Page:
“What these stories are reacting against is not so much fairy tales in general, as the specific, saccharine Disney kind, which sanitized the far darker originals.” (Poniewozik) The watered down version of Snow White with her animal friends- if it were to play out in real life would look ridiculous and odd. Animals are wild, it is unrealistic for them to seem so tame, and the scene in Enchanted uses this fact to create comedy.

The Jolly Pocket Postman, “which relies on the reader’s knowledge of other children’s texts, creates an appealing context for a genial twist… of the tale.” (Tosi, 375). The Postman is an outsider, who meets and delivers letters to different characters from children’s books. The postman is an observer to all these stories- including Dorothy’s from the Wizard of Oz. “Away from the house and down the lane, the peppered postman racks his brain. He meets a girl in a gingham dress, a scarecrow, a lion, and a tall tin man, who offer to help him all they can. ‘You must come with us,’ they cry, ‘because…WE’RE OFF TO SEE THE WIZARD OF OZ!’ Then, just when the postman’s about to agree, he’s blown away by sneeze number three.” (Ahlberg, 17) He is confused and, not knowing the characters and being thrust into the story, he needs to make up his mind. He vanishes, and we move on to the next fairytale. As readers, we know the story of the Wizard of Oz, and seeing it from an outsider’s point of view changes the tale for us.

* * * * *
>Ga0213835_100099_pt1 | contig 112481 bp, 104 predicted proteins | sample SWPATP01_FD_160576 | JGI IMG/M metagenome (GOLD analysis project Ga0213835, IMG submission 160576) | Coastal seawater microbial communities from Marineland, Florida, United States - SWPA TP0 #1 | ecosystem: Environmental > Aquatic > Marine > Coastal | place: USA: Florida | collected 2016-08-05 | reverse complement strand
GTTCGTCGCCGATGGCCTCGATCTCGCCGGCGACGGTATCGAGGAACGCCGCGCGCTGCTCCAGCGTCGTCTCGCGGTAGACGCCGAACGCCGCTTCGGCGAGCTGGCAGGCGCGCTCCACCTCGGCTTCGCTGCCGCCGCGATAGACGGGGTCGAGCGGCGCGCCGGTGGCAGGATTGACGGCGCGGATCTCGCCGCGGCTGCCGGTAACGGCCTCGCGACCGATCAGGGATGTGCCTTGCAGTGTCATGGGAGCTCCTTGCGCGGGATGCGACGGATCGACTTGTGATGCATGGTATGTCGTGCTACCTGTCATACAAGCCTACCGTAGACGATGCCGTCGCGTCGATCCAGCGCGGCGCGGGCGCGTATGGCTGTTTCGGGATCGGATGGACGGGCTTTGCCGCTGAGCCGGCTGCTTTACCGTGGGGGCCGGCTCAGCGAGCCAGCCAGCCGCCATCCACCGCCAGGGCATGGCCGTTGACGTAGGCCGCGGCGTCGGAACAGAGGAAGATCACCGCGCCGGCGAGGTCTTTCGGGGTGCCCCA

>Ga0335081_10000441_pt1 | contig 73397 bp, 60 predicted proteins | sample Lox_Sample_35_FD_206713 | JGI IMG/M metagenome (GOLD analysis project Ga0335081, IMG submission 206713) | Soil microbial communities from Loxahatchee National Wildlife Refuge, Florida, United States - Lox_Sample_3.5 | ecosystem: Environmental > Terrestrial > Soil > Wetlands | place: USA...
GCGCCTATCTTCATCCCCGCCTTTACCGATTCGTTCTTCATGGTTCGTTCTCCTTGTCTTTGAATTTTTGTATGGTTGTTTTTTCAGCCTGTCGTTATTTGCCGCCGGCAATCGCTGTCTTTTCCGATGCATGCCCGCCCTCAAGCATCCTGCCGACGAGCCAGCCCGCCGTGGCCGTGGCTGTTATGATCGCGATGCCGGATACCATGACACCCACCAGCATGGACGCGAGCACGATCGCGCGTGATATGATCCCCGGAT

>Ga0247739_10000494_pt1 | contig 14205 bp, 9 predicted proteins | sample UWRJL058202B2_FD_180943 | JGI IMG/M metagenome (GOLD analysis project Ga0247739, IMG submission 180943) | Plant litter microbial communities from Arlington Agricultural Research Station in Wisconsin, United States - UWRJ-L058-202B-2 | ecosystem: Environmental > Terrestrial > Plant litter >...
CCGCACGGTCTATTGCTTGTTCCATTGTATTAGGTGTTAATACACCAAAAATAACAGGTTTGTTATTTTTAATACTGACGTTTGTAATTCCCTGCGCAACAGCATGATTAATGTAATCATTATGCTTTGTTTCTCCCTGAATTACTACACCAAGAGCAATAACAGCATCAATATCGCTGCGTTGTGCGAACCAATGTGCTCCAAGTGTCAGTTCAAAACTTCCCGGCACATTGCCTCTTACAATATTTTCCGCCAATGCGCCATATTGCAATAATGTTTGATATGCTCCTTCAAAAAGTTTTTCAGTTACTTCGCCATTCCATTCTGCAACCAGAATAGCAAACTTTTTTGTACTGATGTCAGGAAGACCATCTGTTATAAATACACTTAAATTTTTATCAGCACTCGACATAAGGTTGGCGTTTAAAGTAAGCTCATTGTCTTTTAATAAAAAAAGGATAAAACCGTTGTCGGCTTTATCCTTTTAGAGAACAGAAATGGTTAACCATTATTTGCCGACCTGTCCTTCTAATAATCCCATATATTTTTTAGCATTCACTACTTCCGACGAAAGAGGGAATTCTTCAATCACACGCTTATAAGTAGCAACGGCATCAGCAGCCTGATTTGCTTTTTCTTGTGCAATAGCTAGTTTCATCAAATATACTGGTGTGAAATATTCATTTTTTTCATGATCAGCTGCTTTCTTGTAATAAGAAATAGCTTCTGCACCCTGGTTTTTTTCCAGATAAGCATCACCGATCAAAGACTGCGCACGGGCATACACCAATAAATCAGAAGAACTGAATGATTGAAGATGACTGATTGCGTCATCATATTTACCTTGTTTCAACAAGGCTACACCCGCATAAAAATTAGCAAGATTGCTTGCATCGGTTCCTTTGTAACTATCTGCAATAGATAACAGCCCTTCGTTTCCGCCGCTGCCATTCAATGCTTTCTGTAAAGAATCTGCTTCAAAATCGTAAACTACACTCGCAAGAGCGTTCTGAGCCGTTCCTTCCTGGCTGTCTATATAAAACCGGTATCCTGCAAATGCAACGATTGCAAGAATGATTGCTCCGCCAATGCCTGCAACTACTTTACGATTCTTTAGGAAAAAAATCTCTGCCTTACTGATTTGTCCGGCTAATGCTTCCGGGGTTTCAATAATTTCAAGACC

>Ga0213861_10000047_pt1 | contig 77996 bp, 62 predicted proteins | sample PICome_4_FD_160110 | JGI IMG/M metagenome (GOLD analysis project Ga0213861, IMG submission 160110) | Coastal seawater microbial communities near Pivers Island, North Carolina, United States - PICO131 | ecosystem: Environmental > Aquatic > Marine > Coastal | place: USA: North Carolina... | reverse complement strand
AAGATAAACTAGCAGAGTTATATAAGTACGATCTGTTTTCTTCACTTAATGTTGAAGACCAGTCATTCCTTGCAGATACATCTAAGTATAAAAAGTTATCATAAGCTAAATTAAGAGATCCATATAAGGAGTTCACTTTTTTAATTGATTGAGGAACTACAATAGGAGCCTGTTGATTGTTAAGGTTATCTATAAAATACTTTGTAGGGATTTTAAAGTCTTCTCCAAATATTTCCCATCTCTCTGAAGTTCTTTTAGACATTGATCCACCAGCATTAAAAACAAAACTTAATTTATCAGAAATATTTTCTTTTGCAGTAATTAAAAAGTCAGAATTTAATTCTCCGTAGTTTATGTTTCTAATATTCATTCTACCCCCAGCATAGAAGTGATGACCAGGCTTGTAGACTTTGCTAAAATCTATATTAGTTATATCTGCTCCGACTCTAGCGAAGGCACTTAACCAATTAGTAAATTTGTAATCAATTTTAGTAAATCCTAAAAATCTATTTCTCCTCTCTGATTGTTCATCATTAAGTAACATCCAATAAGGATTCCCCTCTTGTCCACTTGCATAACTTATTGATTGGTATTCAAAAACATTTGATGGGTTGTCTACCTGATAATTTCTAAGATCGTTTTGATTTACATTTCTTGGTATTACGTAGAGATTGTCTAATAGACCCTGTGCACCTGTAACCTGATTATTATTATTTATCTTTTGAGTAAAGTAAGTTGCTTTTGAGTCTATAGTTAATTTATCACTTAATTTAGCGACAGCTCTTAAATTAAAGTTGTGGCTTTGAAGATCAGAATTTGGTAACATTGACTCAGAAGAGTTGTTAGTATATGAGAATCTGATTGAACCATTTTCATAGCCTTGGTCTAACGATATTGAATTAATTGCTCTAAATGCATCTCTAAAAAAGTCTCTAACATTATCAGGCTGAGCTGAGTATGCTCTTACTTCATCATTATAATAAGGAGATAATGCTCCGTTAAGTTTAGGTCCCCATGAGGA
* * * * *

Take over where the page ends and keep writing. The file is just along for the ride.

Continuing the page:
Fractured fairy tales are a good indication of how the children’s literature and the fairy tale is changing. Instead of being serious, about morality; or about idolizing Disney, it is about over exaggerating or changing the traditional stories,, to make them funny. They can be enjoyed, but they are not real. We may find ourselves lost like the Postman, but it’s okay to be confused. Once immersed into another culture, through texts such as fairy tales, there may not be significance to us; however we can embrace them and learn from them anyway. We should do so, to ignore other fairy tales because we don’t understand them would be devaluing another historical or cultural meaning which we could have access to.


Works Cited

IMAGES (In order of appearance, everything else in alphabetical order)

  1. https://lh5.googleusercontent.com/-JLNFv3T68nI/UOxdEyoFnMI/AAAAAAAABIM/Kpx_CgqaquY/s640/blogger-image–1812098327.jpg
  2. https://someonetoday.files.wordpress.com/2012/11/postman2bin2boz.jpg


  1. Ahlberg, Janet, and Allan Ahlberg. The Jolly Pocket Postman. [Toronto]: Reed Canada, 1995.
  2. Corrigan, Timothy, and Patricia White. “Rituals, Conventions, Archetypes, and Formulas: Movie Genres.” The Film Experience: An Introduction. 3rd ed. Boston: Bedford/St.Martins, 2012. 315-51. Print.
  3. Poniewozik, James. “The End of Fairy Tales? How Shrek and Friends have changed Children’s stories.” Folk & Fairy Tales. By Martin Hallett and Barbara Karasek. 4th ed. Peterborough, Ont.: Broadview, 2009. 394-397.
  4. Tosi, Laura. “Did they live happily ever after? Rewriting fairy tales for a contemporary audience.” Folk & Fairy Tales. By Martin Hallett and Barbara Karasek. 4th ed. Peterborough, Ont.: Broadview, 2009. 367-386.


  1. Grimmreport. “Gingerbread Man Tests Positive for Food Allergies.” Web log post. The Grimm Report: News Based on Fairytale and Folklore. WordPress, 29 Jan. 2013. Web. 15 Mar. 2013.
  2. Katie. “Fairly Stupid” (But Incredibly Hilarious) Web log post. Youth Literature Reviews. WordPress. 5 July 2012. Web. 7 April 2013
  3. http://www.topmarks.co.uk/stories/gingerbread.htm


  1. Shrek Moments-Interrogating Gingy. Prod. DreamworksAnimation. YouTube. YouTube, 18 Nov. 2010. Web. 11 Mar. 2013. <http://www.youtube.com/watch?v=FpBJih02aYU&gt;.